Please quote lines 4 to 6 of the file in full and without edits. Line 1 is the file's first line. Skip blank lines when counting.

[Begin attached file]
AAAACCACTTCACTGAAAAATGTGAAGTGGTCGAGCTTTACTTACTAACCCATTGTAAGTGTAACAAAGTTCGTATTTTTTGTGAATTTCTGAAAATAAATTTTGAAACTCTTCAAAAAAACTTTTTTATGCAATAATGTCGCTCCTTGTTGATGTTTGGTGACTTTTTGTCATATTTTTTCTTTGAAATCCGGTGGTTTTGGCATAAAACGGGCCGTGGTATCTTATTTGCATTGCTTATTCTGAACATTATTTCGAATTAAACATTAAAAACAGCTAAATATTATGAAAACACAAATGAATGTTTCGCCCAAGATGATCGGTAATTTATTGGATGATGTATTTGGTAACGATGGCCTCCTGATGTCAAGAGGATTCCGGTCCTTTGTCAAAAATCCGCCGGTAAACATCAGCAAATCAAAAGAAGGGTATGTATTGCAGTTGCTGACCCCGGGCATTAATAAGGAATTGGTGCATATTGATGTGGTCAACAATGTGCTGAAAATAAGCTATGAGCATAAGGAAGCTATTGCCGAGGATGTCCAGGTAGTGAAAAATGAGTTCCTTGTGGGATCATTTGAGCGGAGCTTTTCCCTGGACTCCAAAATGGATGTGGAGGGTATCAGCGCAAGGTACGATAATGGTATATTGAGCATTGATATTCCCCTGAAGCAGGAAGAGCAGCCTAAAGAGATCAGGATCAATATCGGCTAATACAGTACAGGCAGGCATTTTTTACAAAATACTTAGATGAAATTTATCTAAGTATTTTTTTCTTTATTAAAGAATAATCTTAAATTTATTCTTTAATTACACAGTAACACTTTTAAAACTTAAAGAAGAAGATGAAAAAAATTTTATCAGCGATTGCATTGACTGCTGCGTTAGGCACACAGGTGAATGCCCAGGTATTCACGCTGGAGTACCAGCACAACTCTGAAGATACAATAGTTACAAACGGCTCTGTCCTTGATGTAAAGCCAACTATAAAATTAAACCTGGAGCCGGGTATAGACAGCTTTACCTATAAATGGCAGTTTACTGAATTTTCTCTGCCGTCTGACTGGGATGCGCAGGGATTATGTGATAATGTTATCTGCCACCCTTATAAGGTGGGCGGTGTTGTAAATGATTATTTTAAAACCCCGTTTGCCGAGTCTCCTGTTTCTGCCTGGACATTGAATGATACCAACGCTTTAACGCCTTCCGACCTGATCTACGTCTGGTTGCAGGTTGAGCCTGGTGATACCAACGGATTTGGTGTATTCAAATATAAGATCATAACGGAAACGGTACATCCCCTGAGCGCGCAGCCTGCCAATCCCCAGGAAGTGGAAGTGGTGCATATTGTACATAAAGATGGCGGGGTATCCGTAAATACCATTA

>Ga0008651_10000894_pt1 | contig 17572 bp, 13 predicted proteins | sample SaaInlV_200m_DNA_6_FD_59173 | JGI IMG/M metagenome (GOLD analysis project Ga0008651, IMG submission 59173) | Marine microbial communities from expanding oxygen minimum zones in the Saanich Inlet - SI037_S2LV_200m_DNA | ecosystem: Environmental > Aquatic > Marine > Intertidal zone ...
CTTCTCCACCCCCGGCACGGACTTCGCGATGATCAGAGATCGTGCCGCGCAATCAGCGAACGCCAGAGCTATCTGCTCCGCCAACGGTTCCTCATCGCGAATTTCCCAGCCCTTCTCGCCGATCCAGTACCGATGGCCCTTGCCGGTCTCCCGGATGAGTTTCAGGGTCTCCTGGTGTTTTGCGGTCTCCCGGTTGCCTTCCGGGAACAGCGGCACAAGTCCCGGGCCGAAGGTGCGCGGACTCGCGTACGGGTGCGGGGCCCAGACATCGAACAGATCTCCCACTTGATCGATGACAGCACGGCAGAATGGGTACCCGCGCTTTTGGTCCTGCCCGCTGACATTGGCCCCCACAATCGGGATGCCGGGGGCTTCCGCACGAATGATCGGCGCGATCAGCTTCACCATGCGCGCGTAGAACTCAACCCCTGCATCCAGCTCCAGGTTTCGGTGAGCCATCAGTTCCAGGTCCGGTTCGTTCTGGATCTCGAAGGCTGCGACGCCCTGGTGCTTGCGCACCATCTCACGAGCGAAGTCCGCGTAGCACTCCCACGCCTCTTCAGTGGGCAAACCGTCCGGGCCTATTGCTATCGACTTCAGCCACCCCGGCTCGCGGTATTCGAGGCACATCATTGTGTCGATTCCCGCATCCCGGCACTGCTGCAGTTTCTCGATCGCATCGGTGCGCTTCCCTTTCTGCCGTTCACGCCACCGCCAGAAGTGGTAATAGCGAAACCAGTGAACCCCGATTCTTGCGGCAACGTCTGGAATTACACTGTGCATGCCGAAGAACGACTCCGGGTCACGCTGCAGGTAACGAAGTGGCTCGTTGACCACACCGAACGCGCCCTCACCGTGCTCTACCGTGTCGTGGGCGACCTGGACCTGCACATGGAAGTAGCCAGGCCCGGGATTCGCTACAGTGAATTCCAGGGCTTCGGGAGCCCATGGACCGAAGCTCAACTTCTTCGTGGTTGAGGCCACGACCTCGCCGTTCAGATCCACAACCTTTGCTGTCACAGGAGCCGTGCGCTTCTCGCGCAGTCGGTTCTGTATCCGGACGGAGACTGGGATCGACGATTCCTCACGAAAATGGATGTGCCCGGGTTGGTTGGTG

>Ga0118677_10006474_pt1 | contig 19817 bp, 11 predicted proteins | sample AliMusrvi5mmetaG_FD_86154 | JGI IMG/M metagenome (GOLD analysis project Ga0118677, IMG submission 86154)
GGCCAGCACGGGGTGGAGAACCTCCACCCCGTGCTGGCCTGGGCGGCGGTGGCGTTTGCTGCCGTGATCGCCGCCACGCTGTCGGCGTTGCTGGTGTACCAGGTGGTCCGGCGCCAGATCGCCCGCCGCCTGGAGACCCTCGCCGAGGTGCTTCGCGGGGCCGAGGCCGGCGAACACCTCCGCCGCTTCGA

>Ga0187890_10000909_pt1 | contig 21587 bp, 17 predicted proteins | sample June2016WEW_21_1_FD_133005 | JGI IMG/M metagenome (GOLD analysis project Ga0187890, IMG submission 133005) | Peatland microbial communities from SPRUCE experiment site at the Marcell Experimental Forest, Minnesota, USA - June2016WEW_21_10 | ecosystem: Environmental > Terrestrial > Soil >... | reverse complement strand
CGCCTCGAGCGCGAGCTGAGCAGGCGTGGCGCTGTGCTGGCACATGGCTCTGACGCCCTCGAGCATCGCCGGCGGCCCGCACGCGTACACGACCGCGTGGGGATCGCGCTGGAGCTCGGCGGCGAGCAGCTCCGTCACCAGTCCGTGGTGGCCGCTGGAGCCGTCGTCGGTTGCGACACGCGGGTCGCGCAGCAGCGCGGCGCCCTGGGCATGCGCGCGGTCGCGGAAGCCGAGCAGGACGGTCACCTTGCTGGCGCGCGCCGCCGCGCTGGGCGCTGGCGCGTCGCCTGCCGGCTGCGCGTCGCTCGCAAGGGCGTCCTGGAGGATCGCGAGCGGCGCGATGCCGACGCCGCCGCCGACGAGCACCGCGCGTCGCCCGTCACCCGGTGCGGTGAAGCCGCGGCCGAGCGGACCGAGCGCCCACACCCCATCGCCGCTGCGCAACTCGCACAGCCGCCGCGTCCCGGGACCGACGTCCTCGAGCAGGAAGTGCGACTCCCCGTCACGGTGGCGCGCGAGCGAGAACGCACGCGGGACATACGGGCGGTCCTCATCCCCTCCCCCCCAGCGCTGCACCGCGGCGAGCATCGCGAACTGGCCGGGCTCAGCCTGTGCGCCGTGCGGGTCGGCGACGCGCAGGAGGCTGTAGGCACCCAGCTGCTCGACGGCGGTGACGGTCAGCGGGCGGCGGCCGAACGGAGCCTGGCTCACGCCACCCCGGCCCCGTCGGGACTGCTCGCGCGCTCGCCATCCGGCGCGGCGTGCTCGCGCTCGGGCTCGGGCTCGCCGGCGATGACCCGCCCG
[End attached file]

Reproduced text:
>Ga0118677_10006474_pt1 | contig 19817 bp, 11 predicted proteins | sample AliMusrvi5mmetaG_FD_86154 | JGI IMG/M metagenome (GOLD analysis project Ga0118677, IMG submission 86154)
GGCCAGCACGGGGTGGAGAACCTCCACCCCGTGCTGGCCTGGGCGGCGGTGGCGTTTGCTGCCGTGATCGCCGCCACGCTGTCGGCGTTGCTGGTGTACCAGGTGGTCCGGCGCCAGATCGCCCGCCGCCTGGAGACCCTCGCCGAGGTGCTTCGCGGGGCCGAGGCCGGCGAACACCTCCGCCGCTTCGA

>Ga0187890_10000909_pt1 | contig 21587 bp, 17 predicted proteins | sample June2016WEW_21_1_FD_133005 | JGI IMG/M metagenome (GOLD analysis project Ga0187890, IMG submission 133005) | Peatland microbial communities from SPRUCE experiment site at the Marcell Experimental Forest, Minnesota, USA - June2016WEW_21_10 | ecosystem: Environmental > Terrestrial > Soil >... | reverse complement strand